By merging two established genetic-screening techniques, Lauren McIntyre, Purdue assistant professor of agronomy, and Marta Wayne, Florida assistant professor of zoology, may have found a way to save researchers thousands of dollars and years of work in finding candidate genes -- those most likely involved with specific inherited diseases.
The two authors report their work in the Oct. 22 issue of the Proceedings of the National Academy of Sciences.
The new technique narrows the pool of genes in a study from thousands of possibilities to fewer than 100 -- perhaps as few as 20, said McIntyre, a researcher in Purdue's Computational Genomics Group. The results should help scientists pinpoint target genes in any species for which the genome is complete.
But this is a daunting task: Fruit flies have about 14,000 genes; people have about 30,000 genes. When scientists hunt for genes responsible for inherited traits for such maladies as Alzheimer's or Parkinson's diseases, they use a combination of intuition and screening techniques to narrow the field of possibilities. Mapping studies alone can identify between hundreds and thousands of genes, leaving researchers to sort through long lists of potentially causative genes at a substantial cost in time and money.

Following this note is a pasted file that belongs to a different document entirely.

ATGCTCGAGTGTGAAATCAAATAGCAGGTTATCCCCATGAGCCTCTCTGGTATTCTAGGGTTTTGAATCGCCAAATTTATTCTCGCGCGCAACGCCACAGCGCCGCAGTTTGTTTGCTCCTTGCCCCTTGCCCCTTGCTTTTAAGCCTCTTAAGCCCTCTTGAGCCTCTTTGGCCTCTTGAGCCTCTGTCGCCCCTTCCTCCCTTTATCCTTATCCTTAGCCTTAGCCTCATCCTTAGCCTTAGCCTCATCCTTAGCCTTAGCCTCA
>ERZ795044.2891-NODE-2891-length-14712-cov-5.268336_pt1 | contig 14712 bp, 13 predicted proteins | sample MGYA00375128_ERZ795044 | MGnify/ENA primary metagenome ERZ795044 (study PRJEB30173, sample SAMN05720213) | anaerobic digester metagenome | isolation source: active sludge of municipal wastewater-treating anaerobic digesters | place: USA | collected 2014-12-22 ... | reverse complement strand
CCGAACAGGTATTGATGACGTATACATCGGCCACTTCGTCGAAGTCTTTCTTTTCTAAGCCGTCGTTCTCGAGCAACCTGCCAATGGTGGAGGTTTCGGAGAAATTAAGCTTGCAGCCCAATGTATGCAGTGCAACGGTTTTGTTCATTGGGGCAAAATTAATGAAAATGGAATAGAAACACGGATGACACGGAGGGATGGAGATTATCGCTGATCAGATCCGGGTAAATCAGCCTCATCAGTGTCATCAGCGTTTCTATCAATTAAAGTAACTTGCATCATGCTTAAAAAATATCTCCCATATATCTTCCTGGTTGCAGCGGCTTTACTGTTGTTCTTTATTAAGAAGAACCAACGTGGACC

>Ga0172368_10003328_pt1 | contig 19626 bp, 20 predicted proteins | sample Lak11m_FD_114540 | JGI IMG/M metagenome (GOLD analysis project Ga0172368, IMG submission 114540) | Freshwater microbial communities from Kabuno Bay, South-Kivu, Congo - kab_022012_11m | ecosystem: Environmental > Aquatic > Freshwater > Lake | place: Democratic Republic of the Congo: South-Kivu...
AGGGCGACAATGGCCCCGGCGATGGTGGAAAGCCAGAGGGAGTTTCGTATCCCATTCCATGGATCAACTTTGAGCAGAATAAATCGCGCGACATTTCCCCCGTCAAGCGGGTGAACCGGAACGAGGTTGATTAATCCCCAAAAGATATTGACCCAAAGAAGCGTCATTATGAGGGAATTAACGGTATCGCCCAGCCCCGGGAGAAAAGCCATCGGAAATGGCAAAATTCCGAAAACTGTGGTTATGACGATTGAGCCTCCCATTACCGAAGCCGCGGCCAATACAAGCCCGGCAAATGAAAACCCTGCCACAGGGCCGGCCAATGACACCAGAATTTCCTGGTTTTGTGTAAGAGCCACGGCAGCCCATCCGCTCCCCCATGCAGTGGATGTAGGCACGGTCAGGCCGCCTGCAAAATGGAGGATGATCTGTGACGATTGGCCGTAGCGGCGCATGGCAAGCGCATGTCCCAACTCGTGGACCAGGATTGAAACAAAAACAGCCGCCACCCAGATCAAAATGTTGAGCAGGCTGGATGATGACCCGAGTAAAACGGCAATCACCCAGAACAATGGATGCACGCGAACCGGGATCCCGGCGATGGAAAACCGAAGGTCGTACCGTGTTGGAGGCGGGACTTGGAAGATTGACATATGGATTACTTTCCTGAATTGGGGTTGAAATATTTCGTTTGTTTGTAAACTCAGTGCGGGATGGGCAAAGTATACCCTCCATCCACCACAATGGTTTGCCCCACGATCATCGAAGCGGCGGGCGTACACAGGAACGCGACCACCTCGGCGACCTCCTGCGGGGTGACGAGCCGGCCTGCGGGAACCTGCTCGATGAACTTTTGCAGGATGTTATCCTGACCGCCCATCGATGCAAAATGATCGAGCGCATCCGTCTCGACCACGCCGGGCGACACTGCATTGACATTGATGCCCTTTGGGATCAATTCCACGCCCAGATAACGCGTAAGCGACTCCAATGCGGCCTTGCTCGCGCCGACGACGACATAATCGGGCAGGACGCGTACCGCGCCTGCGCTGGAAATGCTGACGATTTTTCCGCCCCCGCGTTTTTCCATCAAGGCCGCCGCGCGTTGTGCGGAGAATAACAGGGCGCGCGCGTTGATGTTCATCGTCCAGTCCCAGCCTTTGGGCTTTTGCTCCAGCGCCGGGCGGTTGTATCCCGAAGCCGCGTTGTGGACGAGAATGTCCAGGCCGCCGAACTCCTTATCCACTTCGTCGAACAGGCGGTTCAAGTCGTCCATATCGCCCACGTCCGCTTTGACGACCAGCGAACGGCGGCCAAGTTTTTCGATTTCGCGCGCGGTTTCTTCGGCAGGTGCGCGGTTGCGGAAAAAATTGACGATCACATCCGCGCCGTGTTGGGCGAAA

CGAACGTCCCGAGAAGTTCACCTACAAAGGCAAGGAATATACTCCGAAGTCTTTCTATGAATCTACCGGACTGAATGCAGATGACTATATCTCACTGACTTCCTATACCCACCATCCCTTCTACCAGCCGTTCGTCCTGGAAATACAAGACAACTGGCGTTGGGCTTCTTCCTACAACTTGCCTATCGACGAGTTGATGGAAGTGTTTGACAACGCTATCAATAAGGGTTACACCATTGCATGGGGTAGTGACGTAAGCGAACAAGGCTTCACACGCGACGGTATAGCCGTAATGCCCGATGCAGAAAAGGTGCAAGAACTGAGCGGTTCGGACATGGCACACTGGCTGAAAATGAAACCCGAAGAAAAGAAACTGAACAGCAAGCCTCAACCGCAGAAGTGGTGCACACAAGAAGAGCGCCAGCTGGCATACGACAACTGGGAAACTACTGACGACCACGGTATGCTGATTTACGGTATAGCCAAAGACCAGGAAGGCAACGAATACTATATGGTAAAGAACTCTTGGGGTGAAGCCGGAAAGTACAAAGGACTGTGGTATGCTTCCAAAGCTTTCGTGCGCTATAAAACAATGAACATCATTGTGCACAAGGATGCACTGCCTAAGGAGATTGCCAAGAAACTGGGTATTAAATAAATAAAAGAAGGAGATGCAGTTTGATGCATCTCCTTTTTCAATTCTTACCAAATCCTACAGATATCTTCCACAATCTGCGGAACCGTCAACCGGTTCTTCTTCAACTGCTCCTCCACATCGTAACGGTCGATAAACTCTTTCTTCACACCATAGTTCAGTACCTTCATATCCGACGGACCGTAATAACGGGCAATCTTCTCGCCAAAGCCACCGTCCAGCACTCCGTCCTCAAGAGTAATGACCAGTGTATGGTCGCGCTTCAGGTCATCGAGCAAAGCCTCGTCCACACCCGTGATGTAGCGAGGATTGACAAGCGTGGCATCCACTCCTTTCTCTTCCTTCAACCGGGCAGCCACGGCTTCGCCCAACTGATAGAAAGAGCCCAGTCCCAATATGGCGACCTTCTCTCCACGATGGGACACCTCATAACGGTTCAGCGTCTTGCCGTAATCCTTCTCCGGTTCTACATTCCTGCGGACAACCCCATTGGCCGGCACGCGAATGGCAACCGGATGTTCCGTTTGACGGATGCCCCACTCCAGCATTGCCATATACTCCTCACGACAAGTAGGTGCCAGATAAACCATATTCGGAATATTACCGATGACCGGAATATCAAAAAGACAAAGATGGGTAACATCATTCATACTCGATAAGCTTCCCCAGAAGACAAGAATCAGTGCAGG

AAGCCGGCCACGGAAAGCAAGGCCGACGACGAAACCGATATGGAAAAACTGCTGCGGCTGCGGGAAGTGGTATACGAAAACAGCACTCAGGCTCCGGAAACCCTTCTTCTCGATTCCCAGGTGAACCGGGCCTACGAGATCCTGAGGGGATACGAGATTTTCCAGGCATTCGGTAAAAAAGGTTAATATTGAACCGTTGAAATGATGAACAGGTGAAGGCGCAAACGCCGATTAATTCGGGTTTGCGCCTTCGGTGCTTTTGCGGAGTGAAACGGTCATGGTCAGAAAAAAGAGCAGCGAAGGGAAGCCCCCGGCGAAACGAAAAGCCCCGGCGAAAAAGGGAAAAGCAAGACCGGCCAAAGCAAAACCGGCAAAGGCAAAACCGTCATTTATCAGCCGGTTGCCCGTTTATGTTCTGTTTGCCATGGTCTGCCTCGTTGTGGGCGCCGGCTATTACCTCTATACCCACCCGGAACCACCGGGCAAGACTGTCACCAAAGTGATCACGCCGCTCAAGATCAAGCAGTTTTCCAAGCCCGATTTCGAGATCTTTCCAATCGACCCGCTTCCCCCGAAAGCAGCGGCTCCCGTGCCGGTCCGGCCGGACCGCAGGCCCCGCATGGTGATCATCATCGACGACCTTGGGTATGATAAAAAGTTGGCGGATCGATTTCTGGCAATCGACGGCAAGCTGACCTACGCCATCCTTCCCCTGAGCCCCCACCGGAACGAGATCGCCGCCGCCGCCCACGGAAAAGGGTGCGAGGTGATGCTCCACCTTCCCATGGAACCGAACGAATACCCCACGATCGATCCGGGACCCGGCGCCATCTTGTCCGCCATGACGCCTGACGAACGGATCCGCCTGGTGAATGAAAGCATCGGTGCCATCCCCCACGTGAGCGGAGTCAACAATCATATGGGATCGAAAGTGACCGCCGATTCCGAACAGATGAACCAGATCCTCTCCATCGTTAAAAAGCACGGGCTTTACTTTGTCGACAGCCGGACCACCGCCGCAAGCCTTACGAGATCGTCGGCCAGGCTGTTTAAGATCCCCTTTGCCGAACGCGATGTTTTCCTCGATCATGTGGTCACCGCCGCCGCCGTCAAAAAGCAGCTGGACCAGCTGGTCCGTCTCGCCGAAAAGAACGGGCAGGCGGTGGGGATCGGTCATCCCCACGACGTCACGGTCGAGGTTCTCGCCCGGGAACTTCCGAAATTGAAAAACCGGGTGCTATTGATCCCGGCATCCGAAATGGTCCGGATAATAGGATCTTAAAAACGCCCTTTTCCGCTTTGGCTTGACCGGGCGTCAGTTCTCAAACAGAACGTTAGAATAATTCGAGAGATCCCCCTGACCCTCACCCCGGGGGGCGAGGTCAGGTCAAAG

"Although the genomes of many species have been mapped, the function of those genes is still unknown," McIntyre said. "If you have 500 genes and they are unannotated, you won't have the resources to follow up on all of them.
"Scientists spend the money and do the work, and they often wind up with a false positive. Our approach adds an additional quantitative step, giving scientists options instead of forcing them to rely solely on subjective information."'"/>